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PF2E Pathfinder 2e: Actual Play Experience

CapnZapp

Legend
I think thinking this much about treasure makes it appear much more important than it really is. Making calculations and doing administration mostly serves to validate this outlook, when it simply isn't true.

The only piece of treasure that really needs to happen is fundamental weapon runes. And even that sorts itself out by virtue of the exponential gold amounts: sure, a level 7 fighter without a Striking rune is underequipped, but at that level any item is worth more than enough for the sell value to cover purchasing a +1 striking weapon. So just by playing that character should easily sort out its "equipment deficiency", no GM intervention necessary.

3rd edition and Pathfinder are games where heroes (and NPCs) depend on gear, justifying a GM tinkering with it a lot.

PF2 just ain't such a game. The rulebook might tell you things like "As the GM, it’s your job to distribute treasure to the player characters" in a serious voice, implying that this is a job that must be done, and done well.

In reality, PF2 treasure just isn't powerful or important enough to warrant the concern.
(Both 3E and 5E offer loot that's way more colorful, powerful and character-defining)

I heartily recommend stop worrying and spend your time on coming up with cool storylines, adventures and campaigns instead. Using the cool evocative treasure distribution tables from AD&D or 5E works just fine if ported to Pathfinder 2, no matter what Paizo is trying to tell you! :)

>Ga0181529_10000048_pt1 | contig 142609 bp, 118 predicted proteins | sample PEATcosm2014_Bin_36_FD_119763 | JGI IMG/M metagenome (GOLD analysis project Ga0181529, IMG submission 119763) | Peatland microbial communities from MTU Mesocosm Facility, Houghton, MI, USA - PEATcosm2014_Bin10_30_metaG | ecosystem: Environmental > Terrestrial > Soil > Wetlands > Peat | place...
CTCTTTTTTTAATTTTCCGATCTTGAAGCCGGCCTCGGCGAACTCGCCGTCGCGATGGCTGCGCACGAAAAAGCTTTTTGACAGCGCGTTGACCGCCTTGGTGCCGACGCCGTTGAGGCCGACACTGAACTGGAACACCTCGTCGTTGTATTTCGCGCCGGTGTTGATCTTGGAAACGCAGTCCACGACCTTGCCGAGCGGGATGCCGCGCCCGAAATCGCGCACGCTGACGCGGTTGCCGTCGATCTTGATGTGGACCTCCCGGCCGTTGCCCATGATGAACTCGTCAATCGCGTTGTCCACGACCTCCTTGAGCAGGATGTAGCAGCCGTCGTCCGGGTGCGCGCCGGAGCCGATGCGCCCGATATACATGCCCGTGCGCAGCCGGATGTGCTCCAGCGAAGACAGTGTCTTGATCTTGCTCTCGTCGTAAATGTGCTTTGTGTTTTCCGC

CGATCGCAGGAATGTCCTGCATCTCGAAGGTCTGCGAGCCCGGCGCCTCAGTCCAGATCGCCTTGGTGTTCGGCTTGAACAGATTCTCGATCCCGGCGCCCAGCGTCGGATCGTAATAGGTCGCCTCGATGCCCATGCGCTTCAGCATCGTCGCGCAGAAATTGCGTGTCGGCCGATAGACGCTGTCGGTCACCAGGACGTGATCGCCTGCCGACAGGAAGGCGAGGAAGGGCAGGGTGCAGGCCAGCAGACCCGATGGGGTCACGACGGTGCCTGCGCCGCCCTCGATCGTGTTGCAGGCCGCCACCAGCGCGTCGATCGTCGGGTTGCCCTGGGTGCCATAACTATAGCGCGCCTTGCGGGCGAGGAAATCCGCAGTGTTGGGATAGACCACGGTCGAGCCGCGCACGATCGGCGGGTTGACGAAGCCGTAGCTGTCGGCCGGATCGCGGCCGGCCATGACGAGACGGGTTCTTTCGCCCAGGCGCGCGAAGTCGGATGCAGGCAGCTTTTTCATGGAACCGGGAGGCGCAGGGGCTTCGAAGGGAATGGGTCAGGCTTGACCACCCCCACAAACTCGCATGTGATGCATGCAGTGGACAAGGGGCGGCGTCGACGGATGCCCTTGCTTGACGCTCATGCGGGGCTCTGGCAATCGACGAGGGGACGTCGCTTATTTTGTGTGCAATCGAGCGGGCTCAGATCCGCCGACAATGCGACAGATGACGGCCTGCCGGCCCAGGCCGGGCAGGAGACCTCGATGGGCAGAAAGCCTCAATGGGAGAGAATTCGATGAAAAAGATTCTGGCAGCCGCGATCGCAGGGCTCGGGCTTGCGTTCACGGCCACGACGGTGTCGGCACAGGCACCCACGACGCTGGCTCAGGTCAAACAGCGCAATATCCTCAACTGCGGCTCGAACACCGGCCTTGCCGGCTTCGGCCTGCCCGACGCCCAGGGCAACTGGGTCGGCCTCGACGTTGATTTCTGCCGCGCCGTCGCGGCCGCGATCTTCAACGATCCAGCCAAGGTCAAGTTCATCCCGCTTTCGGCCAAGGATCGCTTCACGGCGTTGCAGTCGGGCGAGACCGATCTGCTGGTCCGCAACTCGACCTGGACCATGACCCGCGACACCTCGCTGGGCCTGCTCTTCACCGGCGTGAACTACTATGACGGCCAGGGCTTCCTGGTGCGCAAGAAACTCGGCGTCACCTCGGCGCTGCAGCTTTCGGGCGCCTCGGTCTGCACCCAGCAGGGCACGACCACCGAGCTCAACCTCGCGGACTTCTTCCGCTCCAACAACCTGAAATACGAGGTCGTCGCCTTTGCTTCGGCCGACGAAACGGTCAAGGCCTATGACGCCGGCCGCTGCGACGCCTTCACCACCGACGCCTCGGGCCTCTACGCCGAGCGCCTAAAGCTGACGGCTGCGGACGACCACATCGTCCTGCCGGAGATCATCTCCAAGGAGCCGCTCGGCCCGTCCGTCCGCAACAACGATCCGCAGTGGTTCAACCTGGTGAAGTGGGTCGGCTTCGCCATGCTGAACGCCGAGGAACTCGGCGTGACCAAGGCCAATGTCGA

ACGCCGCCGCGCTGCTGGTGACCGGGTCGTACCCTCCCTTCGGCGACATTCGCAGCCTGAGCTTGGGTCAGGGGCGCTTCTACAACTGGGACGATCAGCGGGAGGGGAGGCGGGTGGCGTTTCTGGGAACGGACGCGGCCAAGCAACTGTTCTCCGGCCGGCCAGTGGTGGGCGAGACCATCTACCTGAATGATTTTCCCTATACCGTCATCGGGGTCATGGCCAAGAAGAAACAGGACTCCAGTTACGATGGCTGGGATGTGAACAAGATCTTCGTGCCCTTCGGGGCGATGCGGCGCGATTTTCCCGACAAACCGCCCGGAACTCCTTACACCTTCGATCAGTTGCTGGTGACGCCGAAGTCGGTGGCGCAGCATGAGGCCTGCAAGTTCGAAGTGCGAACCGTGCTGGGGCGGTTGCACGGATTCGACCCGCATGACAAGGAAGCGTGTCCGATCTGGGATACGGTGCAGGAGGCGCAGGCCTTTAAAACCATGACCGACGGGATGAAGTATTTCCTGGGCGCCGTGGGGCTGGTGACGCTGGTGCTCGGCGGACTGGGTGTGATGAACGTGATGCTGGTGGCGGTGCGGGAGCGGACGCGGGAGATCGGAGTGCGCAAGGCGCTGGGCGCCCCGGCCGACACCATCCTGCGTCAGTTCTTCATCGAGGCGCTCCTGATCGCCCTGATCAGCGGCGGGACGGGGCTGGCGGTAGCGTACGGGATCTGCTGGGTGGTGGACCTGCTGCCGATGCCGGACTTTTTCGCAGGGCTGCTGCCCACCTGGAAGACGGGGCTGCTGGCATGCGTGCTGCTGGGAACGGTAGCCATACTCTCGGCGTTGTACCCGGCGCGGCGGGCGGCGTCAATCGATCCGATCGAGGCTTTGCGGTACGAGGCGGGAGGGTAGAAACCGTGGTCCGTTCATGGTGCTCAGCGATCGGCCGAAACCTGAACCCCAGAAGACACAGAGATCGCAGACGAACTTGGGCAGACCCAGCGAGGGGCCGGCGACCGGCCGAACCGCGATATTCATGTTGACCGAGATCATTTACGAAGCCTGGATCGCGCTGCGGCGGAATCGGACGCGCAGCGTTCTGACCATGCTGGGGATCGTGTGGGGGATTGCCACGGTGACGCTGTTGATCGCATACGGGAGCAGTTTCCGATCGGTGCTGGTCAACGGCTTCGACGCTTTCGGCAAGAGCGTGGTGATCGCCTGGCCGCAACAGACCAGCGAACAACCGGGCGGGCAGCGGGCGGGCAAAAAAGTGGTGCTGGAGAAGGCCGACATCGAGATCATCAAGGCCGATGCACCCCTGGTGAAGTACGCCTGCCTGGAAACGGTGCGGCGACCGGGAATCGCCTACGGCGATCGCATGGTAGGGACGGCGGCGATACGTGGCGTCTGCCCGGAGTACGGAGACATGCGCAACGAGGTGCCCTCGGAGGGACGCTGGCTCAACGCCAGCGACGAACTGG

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ruemere

Explorer
To clarify, I'm not house-ruling PF2. I'm making a new game that takes some design elements from PF2 I liked (a multi-action turn, tasks that take multiple actions, 4 degrees of success, keywords on abilities to better codify them), and some ideas from Starfinder (Resolve Points to fuel cool powers and healing) and the Legend of the Five Rings FFG card game (having a limited suite of defensive reactions add some more sense of play-counterplay to combat).

Then I'm retooling the way combat plays to feel a bit more like Horizon: Zero Dawn or the PS4 God of War, which reward a mix of different offensive actions, plus an attention to defense. They don't want you to just use the same attack repeatedly. So in this system, the hope is that it still plays fast, but that each round your calculus on what attack is optimal changes.

I could polish it up and share a copy if you're interested.
May I have a look, too?
I prefer 13th Age personally, but I would not mind learning about this.
 

kenada

Adventurer
The only piece of treasure that really needs to happen is fundamental weapon runes. And even that sorts itself out by virtue of the exponential gold amounts: sure, a level 7 fighter without a Striking rune is underequipped, but at that level any item is worth more than enough for the sell value to cover purchasing a +1 striking weapon. So just by playing that character should easily sort out its "equipment deficiency", no GM intervention necessary.
To put it another way, the main exploration party is a mix of 2nd and 3rd level PCs. They have found one magic item and a handful of materials they can use for crafting. There has been other treasure, but they missed it. When I did give them that one item, I just picked something with a potency rune knowing they can transfer it to one of their own weapons. Like you said, that’s really the only thing they need to have, and they weren’t in a position to get it otherwise.